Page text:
You get good storage, including the neato multi-height cup holders, phone charge pad and ‘that’ phone holder.
Expected luxury additions like dual-zone climate, keyless entry and start are present, and of course, the Lexus Safety System+ is along for the ride too.
This includes pre-collision braking with pedestrian and cyclist detection, lane keep assist, adaptive cruise control and road-sign detection and assist (so as to match posted limits through the cruise control system).
There is a blind-spot monitor, rear cross-traffic alert, ten-airbags, parking sensors and the world’s most frustratingly low-quality rear-view camera.
Grainy? Blurry? Crappy in the wet and worse in the dark? It’s all here!
Why, on a car that is so well equipped and so advanced and priced around $100,000 do you have to put up with such a mediocre camera? It’s not as if Lexus make them, it’s a supplied part. Apparently, the relentless pursuit of perfection only counts when you aren’t parking.
The head-up display too is pretty uninspiring in terms of information and presentation, especially when you see BMW and Mercedes projecting more and more information onto the screen, for a similar price point.
And while we are here, the 4.2-inch LCD display in the instrument cluster is a direct carry-over from the Toyota Kluger and about as inspiring as that would suggest.
Long story short, a bit of a consumer-tech update and usability refresh wouldn’t go astray.
|2021 Lexus RX450h Luxury|
|Colour||Deep Blue (Metallic)|
|Options as tested||$6,000|
|Servicing 3yr||$595 per year for 3-years|
|ANCAP safety rating||5-star (2015)|
|Warranty||4 years / unlimited km|
Fire it up, and the Lexus will greet you with silence. The 650-volt battery system and twin electric motors provide full powered drive at carpark speeds.
Merge into traffic, and the 450h continues to feel effortlessly smooth. It pulls cleanly and swiftly, with the transition from electric to hybrid or petrol only-drive punctuated by a thrum of vibration from the engine.
I say vibration, as you can barely hear it. Quiet and refined tootling about is what you expect from a Lexus and it is what you get with the RX.
The combination of 193kW/335Nm 3.5-litre V6 and two permanent magnetic electric motors (123kW maximum) provide a combined output of 230kW. The E-Four AWD-system drives the front wheels as standard and uses the second electric-motor to turn the rears when needed.
Traction and drive calculations are done using the Lexus Vehicle Dynamics Integrated Management (VDIM) system, but I can assure you that we are already too far down the technical hole for most Lexus buyers so, ah let’s summarise by saying that in terms of driveline, it does what it needs when it needs to.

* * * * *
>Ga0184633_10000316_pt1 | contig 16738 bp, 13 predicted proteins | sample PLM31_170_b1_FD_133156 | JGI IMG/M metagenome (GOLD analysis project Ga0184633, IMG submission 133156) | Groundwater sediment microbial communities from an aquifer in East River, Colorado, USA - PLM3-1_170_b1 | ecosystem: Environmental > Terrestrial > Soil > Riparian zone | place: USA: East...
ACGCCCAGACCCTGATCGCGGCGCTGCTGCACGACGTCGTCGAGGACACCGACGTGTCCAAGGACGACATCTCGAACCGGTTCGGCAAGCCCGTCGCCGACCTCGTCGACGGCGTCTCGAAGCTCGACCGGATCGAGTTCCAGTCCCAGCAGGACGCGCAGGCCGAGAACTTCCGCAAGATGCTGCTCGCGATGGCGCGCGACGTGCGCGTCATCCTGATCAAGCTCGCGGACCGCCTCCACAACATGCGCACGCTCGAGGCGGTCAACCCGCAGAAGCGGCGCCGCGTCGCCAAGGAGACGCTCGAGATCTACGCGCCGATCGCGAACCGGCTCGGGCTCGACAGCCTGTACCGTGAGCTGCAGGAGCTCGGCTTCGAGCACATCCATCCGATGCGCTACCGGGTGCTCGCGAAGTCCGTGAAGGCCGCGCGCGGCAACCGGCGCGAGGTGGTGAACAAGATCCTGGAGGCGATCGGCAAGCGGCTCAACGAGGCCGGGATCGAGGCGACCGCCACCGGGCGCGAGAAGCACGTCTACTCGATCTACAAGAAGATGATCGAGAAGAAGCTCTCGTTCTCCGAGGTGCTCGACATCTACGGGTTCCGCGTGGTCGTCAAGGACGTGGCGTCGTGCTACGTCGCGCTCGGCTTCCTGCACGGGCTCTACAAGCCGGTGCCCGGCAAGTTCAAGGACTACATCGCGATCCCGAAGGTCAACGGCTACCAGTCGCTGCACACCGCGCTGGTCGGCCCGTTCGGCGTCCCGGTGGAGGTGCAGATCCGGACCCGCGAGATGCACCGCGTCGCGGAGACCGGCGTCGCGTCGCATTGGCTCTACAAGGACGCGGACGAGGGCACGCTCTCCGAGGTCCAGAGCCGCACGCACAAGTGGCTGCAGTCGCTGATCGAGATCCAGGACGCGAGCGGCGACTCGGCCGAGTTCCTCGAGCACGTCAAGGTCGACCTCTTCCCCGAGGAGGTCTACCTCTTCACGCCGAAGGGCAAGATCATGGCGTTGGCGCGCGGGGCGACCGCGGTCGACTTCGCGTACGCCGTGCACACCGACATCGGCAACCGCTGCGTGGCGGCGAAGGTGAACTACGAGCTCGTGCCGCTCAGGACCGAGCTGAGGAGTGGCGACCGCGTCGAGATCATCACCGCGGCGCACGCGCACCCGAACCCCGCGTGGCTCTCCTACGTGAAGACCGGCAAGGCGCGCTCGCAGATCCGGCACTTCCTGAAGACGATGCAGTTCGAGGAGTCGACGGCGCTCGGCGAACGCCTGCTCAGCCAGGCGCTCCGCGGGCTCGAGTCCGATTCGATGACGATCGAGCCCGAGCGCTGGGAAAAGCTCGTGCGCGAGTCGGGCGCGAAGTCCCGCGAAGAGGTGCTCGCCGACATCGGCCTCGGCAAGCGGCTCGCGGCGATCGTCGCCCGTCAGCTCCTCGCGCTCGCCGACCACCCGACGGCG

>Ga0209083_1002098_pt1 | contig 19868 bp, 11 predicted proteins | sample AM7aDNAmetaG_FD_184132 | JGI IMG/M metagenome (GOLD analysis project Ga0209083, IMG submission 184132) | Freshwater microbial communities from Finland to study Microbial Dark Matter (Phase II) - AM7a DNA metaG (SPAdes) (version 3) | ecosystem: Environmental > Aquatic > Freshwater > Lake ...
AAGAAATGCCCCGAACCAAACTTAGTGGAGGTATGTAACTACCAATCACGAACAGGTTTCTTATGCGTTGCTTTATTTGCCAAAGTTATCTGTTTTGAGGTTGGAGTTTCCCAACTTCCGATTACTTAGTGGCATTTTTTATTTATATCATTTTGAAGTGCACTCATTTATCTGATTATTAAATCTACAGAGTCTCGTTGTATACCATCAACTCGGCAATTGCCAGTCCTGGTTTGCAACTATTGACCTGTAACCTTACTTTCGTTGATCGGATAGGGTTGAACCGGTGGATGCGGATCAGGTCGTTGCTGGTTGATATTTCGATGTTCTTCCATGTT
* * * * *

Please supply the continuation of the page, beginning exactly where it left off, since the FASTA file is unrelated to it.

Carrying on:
All of this is sent to the road via a Continuously Variable Transmission (CVT), which gives the RX the feeling that under all but foot-to-the-plush-browngundy-carpet acceleration, the car’s forward urge seems to stop at around 4000rpm.
Not because it can’t rev higher, just because you shouldn’t need it to.
Don’t get me wrong, the RX feels punchy and strong, but it just tapers off in terms of delivery, reverting to its smooth and mostly efficient self as soon as it can.
Lexus claims the combo of thirsty 3.5-litre V6 and batteries should yield a combined fuel consumption of around 5.7L/100km. We sat around 7.8L/100km, and were trying to be efficient. Perhaps more carpark speeds using the electric drive were needed.
Bottom line, while it is more efficient than a petrol-only V6, and it is a hybrid, it’s not the utopian break from the pump at BP that you might be hoping for. To put it in context though, if you’re coming from a Kluger, you’ll be filling up about half as often.
Vision out isn’t brilliant either, the steeply raked windscreen has you set back from the firewall, with the long, sloping bonnet falling out of view very quickly. I’m tall and like to sit low, but still found myself unable to see the front left-hand corner of the car which made carparks and tighter access points mildly concerning at times.
The same goes for the tiny porthole C-pillar windows which do nothing to aid with blindspot vision. What is it with Toyotas and poor rear quarter vision?
But a Lexus is more about floating forward than it is about head-checking the lane next to you, and as a cruiser, the RX absolutely shines.
The ride adheres to the worry-free refinement rule, with the RX feeling plush and compliant over all but the most severe bumps. Heavily chopped surfaces will cause the car to fidget around, but you are on uniform-width 20-inch wheels and 55-profile tyres, so it is not unexpected.
It is a very comfortable car, but perhaps the key thing about the RX450h is simply the invisible way the car just gets things done.
Changing drive from electric to petrol and back again is not your concern, as the car just does it. There’s no thought needed to what gear you are in or need due to the CVT, or what surface you are on thanks to the VDIM all-wheel-drive and traction management.
To put it simply, the 2021 Lexus RX450h Luxury is a very nice car. It’s an effortless car. It is effortless to buy, drive and own.
It allows you to cross over into hybrid ownership without even thinking about it. You don’t need a plug or a charger, you don’t even need to worry about range.
The RX serves this up with comfort, convenience and technology, and only asks that you don’t expect it too much of it in return.
I don’t think the RX450h will set your passionate heart fires burning, but as a luxurious mode of transport, it’s a perfectly good option to settle on.
Sure, some of the convenience and infotainment technology is well off the pace of traditional six-figure competitors, but equally, the hybrid drive train could be argued as being well ahead of the same cross-shop set.
If 2021 is to be your first step towards a hybrid, then the Lexus makes the transition a painless, comfortable and if you like ‘browngundy’, a pretty stylish one too.